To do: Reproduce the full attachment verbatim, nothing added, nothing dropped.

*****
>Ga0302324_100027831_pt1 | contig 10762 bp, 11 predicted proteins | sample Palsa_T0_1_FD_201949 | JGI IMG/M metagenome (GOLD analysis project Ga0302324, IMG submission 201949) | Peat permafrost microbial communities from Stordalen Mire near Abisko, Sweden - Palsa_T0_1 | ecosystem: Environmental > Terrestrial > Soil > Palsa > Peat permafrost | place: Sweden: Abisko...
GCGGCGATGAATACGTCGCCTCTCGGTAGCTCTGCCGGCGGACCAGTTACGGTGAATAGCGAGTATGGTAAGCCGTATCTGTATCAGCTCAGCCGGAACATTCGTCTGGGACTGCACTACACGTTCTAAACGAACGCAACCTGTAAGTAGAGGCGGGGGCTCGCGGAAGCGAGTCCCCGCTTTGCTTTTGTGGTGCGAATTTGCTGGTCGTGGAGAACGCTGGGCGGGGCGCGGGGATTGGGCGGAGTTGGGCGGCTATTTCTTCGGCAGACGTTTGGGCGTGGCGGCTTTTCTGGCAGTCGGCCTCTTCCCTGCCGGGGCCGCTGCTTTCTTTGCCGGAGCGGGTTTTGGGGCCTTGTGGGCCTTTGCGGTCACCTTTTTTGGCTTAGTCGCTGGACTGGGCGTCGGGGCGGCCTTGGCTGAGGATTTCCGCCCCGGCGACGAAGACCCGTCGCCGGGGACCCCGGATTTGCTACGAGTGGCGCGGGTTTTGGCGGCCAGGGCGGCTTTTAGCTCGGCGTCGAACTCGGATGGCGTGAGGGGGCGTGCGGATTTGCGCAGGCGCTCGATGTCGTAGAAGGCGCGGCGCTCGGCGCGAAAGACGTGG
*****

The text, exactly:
>Ga0302324_100027831_pt1 | contig 10762 bp, 11 predicted proteins | sample Palsa_T0_1_FD_201949 | JGI IMG/M metagenome (GOLD analysis project Ga0302324, IMG submission 201949) | Peat permafrost microbial communities from Stordalen Mire near Abisko, Sweden - Palsa_T0_1 | ecosystem: Environmental > Terrestrial > Soil > Palsa > Peat permafrost | place: Sweden: Abisko...
GCGGCGATGAATACGTCGCCTCTCGGTAGCTCTGCCGGCGGACCAGTTACGGTGAATAGCGAGTATGGTAAGCCGTATCTGTATCAGCTCAGCCGGAACATTCGTCTGGGACTGCACTACACGTTCTAAACGAACGCAACCTGTAAGTAGAGGCGGGGGCTCGCGGAAGCGAGTCCCCGCTTTGCTTTTGTGGTGCGAATTTGCTGGTCGTGGAGAACGCTGGGCGGGGCGCGGGGATTGGGCGGAGTTGGGCGGCTATTTCTTCGGCAGACGTTTGGGCGTGGCGGCTTTTCTGGCAGTCGGCCTCTTCCCTGCCGGGGCCGCTGCTTTCTTTGCCGGAGCGGGTTTTGGGGCCTTGTGGGCCTTTGCGGTCACCTTTTTTGGCTTAGTCGCTGGACTGGGCGTCGGGGCGGCCTTGGCTGAGGATTTCCGCCCCGGCGACGAAGACCCGTCGCCGGGGACCCCGGATTTGCTACGAGTGGCGCGGGTTTTGGCGGCCAGGGCGGCTTTTAGCTCGGCGTCGAACTCGGATGGCGTGAGGGGGCGTGCGGATTTGCGCAGGCGCTCGATGTCGTAGAAGGCGCGGCGCTCGGCGCGAAAGACGTGG